David Threatt a few days ago launched a T-shirt sales campaign to help restore his family’s century-old Threatt Filling Station near Luther, Oklahoma.
The family wants to reopen the long-closed gas station on Route 66 as a historical museum.
As of Wednesday night, 55 of the long-sleeved shirts had sold, raising more than $1,400. The campaign ends in three days, so you’d better order one fast.
A custom T-shirt sale also helped raise money for repairs at the long-closed Painted Desert Trading Post in eastern Arizona.
I asked Threatt via email whether a recent land dispute involving the property had been resolved.
No, it has not. Our family is working diligently to preserve our history and all of our land — not part of it, but all of it. Resources may be limited but efforts are not. We are making great strides! I believe it’s a story that needs to be told to reach the masses to garner more support.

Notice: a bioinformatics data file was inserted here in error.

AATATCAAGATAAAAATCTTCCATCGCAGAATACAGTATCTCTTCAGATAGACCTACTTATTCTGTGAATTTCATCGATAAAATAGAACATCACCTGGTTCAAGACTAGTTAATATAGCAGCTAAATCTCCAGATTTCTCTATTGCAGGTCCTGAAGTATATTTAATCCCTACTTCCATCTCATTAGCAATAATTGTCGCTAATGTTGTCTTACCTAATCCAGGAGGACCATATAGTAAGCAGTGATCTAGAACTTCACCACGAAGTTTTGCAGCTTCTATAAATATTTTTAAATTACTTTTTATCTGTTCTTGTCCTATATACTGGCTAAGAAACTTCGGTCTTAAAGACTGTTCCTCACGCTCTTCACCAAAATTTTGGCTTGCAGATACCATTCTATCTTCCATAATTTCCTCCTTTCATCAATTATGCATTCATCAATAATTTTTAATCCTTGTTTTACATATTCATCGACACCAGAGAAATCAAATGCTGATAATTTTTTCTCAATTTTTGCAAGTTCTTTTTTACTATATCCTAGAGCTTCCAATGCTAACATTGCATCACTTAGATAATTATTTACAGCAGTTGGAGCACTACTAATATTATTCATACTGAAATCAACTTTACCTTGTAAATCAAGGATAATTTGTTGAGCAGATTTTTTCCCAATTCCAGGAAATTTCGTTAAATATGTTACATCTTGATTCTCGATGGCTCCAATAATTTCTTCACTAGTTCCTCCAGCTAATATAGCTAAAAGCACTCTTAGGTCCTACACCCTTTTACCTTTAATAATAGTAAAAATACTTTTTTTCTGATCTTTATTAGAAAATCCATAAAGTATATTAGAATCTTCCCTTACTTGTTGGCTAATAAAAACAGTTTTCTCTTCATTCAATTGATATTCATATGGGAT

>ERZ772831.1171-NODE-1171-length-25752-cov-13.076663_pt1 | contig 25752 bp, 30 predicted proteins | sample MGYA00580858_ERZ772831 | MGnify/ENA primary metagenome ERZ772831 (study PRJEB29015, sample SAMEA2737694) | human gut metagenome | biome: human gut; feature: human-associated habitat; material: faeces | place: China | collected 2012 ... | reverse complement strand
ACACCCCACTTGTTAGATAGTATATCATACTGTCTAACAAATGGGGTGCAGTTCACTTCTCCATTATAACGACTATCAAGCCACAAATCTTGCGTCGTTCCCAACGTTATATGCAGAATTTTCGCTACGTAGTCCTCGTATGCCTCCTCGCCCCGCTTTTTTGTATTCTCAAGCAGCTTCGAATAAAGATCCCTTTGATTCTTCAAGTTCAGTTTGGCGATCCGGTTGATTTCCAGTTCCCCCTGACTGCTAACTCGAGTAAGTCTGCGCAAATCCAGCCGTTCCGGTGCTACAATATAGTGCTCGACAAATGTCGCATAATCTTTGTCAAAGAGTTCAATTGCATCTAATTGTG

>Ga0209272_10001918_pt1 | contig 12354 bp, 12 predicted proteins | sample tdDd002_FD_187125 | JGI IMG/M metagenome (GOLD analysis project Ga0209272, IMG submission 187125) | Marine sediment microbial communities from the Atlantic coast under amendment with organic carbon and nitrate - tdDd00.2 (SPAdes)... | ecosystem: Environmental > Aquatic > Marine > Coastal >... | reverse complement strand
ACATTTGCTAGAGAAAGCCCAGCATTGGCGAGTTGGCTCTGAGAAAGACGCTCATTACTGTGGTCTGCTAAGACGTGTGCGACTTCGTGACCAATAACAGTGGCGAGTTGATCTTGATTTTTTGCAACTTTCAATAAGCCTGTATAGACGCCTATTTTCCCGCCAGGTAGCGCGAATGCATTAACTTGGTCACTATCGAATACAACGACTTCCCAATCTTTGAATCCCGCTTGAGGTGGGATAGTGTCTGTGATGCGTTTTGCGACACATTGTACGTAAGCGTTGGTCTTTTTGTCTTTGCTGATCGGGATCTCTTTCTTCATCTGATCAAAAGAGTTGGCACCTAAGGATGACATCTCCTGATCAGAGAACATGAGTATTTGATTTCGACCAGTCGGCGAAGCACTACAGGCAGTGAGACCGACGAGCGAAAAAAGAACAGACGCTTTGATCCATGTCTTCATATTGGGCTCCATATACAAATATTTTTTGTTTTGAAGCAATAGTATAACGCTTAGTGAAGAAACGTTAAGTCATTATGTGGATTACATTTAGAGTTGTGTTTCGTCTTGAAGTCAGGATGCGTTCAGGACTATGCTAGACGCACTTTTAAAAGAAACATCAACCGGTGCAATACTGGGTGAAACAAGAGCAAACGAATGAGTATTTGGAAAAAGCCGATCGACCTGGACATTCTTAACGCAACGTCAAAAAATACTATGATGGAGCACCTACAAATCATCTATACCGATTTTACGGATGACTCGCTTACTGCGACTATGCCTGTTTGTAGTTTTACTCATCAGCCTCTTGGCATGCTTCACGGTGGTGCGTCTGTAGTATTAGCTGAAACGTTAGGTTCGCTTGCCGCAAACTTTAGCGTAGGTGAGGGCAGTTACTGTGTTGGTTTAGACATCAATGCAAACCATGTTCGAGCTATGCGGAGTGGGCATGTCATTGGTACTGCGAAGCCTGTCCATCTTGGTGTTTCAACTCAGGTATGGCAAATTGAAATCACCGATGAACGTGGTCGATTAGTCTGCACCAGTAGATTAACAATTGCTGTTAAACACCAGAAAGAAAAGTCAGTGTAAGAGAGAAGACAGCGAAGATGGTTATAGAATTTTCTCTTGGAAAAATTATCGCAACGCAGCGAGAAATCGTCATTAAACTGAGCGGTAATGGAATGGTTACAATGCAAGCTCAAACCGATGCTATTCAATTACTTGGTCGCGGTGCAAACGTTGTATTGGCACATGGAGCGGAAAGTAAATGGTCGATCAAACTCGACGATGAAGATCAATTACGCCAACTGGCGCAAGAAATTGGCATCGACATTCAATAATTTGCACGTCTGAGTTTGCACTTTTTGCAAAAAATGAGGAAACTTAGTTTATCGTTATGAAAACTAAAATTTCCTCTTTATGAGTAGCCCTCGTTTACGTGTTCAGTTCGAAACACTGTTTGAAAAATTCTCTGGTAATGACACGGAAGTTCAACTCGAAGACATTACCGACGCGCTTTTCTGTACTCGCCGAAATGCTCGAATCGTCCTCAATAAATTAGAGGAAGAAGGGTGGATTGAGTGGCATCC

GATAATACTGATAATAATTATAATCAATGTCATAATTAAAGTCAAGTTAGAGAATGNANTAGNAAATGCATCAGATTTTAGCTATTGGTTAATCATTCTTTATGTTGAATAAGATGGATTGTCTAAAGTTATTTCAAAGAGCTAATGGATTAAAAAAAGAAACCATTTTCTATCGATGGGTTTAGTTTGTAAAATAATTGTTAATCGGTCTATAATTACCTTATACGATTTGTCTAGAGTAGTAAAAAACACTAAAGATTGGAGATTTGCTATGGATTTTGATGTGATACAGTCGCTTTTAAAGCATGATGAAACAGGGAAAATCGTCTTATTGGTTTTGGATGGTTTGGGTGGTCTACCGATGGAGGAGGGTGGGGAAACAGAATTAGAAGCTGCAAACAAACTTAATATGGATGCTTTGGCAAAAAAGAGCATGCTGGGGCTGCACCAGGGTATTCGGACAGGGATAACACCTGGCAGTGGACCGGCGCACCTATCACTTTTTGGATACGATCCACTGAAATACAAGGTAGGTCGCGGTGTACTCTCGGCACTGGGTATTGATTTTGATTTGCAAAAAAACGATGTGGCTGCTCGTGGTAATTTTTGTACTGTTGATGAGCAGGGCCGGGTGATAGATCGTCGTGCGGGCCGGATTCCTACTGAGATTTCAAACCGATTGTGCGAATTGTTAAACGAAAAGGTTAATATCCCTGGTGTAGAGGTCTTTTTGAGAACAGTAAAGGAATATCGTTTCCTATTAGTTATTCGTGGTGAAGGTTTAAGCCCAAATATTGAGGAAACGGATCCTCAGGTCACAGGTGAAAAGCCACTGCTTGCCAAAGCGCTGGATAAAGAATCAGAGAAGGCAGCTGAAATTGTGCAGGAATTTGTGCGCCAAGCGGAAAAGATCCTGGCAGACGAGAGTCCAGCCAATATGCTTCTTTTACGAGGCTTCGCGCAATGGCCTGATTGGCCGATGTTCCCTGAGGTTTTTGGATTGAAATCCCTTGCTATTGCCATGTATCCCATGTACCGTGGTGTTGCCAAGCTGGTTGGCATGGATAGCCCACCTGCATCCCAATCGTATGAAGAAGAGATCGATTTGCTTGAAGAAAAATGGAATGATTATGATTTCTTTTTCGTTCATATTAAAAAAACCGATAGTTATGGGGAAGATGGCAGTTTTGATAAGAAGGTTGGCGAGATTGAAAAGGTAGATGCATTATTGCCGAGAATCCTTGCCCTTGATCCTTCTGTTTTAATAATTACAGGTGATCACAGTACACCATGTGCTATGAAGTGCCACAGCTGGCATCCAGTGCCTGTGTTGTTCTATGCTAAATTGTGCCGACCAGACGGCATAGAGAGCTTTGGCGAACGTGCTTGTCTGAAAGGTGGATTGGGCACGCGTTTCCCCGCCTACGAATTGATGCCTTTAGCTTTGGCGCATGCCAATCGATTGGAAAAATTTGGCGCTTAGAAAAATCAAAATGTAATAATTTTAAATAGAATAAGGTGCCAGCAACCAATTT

Built by Allen Threatt in 1915, the gas station remains one of the few surviving African-American-owned businesses along Route 66.
The Threatt Filling Station operated until the early 1960s, when it was converted into living quarters.
The bungalow-style station made of rock from the Threatt farm’s quarry was placed on the National Register of Historic Places in 1995.
Kaisa Barthuli of the Route 66 Corridor Preservation Program said earlier this year the Threatt Filling Station needs a new roof and electrical work but is sound structurally.
“It’s an incredible wealth of history,” she said.
(Image of the Threatt Filling Station in 2014 by Melodbit via Wikimedia Commons; image of the Threatt Filling Station T-shirt via Customlnk)